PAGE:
High Quality Content by WIKIPEDIA articles! In probability theory,
the rule of succession is a formula introduced in the 18th century
by Pierre-Simon Laplace in the course of treating the sunrise
problem. The formula is still used, particularly to estimate
underlying probabilities for events which have not been observed to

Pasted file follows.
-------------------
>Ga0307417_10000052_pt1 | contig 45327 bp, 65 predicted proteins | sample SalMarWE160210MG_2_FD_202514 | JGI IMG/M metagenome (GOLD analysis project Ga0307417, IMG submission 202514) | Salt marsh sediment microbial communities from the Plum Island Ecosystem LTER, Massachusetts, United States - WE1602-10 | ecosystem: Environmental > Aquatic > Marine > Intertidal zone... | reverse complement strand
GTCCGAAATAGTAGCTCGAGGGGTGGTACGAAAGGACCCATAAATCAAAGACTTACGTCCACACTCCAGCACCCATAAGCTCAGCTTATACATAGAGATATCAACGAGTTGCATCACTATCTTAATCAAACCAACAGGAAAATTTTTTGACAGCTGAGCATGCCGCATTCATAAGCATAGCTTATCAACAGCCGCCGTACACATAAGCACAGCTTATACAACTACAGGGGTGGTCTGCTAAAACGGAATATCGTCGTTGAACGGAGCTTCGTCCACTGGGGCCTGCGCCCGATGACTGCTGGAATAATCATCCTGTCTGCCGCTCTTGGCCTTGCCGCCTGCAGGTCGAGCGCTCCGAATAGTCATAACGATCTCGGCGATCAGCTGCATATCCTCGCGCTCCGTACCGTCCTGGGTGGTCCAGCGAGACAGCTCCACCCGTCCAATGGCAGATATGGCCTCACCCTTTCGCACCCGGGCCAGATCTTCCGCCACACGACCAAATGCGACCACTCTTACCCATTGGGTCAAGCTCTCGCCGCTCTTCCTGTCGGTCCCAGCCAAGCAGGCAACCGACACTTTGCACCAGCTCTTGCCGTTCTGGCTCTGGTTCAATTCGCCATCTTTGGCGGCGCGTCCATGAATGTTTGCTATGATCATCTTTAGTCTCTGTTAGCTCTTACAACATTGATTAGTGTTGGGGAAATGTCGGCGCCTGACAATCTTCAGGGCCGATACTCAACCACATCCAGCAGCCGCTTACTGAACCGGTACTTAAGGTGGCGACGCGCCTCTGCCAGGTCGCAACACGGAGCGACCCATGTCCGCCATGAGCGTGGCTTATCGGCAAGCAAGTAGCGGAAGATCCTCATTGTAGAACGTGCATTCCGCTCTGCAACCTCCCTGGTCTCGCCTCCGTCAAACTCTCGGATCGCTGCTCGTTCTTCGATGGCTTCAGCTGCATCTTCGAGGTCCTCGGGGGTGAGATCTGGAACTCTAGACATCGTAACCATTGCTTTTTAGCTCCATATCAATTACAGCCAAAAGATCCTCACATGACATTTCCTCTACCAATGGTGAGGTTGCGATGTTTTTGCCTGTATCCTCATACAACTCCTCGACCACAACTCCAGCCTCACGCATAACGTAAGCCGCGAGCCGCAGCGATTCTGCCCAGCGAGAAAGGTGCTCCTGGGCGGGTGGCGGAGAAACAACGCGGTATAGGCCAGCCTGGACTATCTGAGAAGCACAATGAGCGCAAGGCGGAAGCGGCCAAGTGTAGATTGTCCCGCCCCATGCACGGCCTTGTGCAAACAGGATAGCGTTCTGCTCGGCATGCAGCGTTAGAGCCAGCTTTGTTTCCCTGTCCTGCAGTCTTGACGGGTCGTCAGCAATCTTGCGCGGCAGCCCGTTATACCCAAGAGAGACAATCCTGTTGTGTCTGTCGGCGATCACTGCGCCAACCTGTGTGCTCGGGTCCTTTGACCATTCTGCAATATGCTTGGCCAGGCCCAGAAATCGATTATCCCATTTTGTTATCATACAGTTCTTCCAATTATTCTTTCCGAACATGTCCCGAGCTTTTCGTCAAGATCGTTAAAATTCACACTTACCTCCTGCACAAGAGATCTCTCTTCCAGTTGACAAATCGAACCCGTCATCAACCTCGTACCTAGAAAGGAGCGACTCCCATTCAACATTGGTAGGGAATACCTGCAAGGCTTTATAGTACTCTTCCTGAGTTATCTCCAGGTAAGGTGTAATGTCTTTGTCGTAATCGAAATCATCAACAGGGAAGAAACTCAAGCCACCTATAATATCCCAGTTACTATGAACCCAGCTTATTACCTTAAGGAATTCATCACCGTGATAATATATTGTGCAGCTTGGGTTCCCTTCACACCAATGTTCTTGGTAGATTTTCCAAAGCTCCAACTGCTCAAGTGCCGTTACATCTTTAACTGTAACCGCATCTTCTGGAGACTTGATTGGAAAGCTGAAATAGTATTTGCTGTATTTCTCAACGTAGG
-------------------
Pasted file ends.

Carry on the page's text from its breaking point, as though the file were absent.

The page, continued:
occur at all in (finite) sample data. Assigning such events a zero
probability would contravene Cromwell's rule, and is not justified
by the evidence. If we repeat an experiment one of which we know
that it can be a success or fail -- n times independently and get s
successes, then what is the probability that the next repetition
will again be a success?
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